We also asked a question about a shareholder resolution that was promoted by a left-of-center consulting firm, that appears designed to embarrass companies for supporting some conservative organizations, with the possible goal of defunding them. We wondered whether Oracle had unwisely and unintentionally invited such attempts by activists when it endorsed a statement spearheaded by Blackstone’s Larry Fink in favor of “stakeholder capitalism” as opposed to “shareholder capitalism.”
But after having given some answers to some questions that gave management the opportunity to focus on positive achievements, the moderator of the meeting said, “We don’t see any other active questions on the site,” and ended the Q&A session. But there were other questions, ours. Our questions were properly submitted, and confirmed as submitted and, in addition, the first question was sent to Investor Relations via the official email address given on the website. In fact, I know we used the right email address, because shortly after the meeting ended, I wrote to the address again asking for an explanation as to how the company could have claimed that there were no more active questions, and the company did respond to the email. They did not answer the question, or give any explanation, but they did acknowledge that we had asked questions and they pledged to answer, though no time frame was given. I asked again why the company implied that there were no more questions. As of now, that still has not been answered.
There are genuine reasons to be concerned about anti-religious bias at Oracle. The company in its proxy material for the meeting linked to its Diversity and Inclusion page to argue that it was a diverse company, but there does not appear to be any mention of religious diversity and inclusion. The page lists various employee support groups: African American… check. Latino… check. Pride… disability… Asian… Veteran… check, check and check. But religion? Nothing. This is troubling in that it fails to live up to even the low bar that tech companies have set when it comes to faith-friendliness. Support groups (aka Employee Resource Groups or “ERGs”) are very common in tech firms and quite a few of them have faith-friendly ones. I have submitted a question in to Oracle about their diversity page and the apparent lack of religious ERGs, as well.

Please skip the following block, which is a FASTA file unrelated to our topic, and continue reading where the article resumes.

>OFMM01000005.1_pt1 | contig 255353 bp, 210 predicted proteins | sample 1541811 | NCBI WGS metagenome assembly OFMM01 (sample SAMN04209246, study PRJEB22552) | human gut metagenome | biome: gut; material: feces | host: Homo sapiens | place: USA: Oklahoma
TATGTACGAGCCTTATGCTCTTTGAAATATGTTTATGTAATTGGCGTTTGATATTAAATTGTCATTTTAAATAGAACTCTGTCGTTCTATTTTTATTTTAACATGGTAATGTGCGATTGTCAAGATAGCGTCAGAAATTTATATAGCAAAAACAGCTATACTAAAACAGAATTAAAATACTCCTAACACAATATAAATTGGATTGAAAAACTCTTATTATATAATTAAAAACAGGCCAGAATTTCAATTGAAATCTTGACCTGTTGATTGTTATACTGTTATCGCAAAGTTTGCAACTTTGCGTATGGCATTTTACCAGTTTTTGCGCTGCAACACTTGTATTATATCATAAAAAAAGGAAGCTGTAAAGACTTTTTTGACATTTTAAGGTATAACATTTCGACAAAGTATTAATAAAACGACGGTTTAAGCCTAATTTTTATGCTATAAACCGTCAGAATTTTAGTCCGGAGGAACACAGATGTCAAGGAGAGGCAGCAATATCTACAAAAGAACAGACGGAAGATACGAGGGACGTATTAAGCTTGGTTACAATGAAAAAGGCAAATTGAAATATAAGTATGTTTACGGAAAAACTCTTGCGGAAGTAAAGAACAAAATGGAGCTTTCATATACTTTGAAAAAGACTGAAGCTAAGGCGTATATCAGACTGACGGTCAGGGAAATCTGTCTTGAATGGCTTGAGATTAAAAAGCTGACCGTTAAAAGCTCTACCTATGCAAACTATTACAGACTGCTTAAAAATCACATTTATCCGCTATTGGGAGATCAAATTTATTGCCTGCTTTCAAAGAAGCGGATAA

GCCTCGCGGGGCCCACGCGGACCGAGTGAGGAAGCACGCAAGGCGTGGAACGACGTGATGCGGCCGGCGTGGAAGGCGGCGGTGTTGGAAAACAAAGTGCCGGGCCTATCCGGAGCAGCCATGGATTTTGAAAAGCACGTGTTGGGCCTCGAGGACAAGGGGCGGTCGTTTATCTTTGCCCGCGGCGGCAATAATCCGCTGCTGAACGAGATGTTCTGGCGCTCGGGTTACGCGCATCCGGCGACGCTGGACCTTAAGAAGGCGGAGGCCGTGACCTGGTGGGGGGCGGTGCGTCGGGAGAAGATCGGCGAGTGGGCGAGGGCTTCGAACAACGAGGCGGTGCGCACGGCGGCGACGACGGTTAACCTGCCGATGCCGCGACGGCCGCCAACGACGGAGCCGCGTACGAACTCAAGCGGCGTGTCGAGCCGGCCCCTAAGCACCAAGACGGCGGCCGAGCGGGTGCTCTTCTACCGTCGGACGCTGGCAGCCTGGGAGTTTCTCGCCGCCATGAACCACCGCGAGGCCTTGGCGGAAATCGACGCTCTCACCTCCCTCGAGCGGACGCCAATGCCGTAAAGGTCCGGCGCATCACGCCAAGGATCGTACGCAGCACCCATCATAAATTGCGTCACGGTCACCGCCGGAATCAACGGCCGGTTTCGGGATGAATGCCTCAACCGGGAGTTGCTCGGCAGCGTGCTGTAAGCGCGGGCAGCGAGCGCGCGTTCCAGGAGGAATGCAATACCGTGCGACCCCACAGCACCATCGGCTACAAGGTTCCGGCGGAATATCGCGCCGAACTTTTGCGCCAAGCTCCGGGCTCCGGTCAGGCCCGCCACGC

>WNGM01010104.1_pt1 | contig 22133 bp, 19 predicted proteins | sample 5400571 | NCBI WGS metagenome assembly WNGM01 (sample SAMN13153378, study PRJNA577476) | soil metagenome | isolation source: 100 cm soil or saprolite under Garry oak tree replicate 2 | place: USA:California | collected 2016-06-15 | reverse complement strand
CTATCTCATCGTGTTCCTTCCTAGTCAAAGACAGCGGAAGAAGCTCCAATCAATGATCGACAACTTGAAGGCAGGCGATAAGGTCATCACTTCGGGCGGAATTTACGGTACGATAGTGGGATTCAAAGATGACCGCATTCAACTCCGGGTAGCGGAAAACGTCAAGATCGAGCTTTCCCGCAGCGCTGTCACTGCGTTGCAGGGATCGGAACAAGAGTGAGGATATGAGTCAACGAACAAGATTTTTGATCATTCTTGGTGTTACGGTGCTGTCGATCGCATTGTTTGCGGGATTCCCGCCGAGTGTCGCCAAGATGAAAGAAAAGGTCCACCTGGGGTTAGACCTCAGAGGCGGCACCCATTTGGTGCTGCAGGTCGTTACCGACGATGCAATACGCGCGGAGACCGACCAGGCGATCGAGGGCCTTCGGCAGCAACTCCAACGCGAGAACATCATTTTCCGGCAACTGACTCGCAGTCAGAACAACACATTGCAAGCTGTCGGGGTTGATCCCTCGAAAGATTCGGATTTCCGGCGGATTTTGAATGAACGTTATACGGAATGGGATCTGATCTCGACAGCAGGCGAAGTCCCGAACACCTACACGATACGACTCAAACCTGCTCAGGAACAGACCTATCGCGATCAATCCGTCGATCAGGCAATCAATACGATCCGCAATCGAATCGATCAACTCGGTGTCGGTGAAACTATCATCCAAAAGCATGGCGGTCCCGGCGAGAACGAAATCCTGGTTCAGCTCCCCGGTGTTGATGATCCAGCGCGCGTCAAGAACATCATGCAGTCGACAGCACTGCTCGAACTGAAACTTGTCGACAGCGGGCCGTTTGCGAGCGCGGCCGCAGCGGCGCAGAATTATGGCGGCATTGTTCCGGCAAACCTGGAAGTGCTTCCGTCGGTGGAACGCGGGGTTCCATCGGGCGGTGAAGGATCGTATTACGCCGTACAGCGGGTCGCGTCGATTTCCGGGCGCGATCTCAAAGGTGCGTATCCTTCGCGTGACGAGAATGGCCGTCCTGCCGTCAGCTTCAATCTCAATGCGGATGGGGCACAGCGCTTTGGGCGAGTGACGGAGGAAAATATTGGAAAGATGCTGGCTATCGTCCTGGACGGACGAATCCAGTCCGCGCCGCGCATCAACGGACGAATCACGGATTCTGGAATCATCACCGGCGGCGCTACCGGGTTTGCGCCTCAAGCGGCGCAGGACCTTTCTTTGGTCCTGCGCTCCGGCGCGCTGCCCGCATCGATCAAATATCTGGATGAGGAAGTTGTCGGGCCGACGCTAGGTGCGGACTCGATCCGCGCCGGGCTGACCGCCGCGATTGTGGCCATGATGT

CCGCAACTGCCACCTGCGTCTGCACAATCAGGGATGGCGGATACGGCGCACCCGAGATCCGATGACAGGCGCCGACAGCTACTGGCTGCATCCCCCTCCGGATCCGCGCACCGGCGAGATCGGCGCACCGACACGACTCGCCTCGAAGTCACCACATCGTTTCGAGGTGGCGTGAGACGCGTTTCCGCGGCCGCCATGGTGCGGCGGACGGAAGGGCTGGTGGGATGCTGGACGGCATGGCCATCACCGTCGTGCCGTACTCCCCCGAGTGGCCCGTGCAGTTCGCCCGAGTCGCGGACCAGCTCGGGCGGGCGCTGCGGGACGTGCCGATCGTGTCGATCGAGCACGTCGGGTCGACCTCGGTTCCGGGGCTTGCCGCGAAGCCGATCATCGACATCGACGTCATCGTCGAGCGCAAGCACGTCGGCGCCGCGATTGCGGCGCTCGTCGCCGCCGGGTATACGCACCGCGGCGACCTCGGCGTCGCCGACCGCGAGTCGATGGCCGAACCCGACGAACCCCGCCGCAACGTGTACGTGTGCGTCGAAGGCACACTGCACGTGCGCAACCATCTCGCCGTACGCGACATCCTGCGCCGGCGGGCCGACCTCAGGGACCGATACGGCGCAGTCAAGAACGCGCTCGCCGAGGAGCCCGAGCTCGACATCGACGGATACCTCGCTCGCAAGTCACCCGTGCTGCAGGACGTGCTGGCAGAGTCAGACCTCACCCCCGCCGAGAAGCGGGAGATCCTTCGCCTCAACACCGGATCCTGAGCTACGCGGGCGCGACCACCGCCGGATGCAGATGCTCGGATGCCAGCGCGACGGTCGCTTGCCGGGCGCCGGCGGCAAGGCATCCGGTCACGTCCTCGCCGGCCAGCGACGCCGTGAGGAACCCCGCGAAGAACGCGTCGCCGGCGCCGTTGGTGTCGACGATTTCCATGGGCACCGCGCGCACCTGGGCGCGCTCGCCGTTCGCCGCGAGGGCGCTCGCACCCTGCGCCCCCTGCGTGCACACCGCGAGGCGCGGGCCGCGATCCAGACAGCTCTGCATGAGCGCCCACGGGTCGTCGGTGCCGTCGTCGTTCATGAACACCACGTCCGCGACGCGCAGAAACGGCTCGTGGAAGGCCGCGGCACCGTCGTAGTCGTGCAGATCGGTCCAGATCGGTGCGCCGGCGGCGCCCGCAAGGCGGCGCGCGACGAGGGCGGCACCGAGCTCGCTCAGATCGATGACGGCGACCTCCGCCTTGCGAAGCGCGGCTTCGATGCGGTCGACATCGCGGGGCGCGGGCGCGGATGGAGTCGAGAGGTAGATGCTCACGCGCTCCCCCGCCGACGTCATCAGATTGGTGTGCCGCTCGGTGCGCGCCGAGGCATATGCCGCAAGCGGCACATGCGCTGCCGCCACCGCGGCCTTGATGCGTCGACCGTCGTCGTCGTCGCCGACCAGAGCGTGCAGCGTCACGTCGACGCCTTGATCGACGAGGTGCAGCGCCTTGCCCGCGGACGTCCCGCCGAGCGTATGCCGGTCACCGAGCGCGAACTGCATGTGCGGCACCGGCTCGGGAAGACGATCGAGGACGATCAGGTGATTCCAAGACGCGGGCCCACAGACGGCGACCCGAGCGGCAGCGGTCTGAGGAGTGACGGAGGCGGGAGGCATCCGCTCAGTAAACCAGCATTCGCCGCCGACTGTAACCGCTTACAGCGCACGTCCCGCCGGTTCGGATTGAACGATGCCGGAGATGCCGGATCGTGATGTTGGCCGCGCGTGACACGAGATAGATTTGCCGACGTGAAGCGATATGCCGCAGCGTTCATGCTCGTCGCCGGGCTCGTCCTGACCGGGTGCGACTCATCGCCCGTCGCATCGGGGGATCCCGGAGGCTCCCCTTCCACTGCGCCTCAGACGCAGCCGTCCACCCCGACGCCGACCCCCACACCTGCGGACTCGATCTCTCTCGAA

Some might argue that these are private companies and they can do what they want. No one is questioning that. But the question is, what should they want to do? If they truly value diversity, then they should truly value diversity, and not just the currently more fashionable versions of it. The CEO of Intel has it right (An unexpected message from Silicon Valley | WORLD (wng.org)), any true concept of diversity includes our deepest identity of all, our faith. Furthermore, these companies are not privately owned; they are owned by public shareholders. The managers are stewards of our wealth. No matter what a management team’s private views about religion, the moment they went public they took on an obligation to set aside their own private predilections and serve the interest of shareholders. It’s hard to see how taking positions at odds with roughly half the country on cultural wedge issues serves the interests of shareholders, especially given the fact that stock investors in general are more conservative than the public at large.
Does this mean that Christians should screen-out or boycott companies like this? I think everyone should follow their convictions, but for my part, I think that these companies need more input from Christians, not less.
I will update this story when (or if) the company offers answers to any of the questions we’ve posed.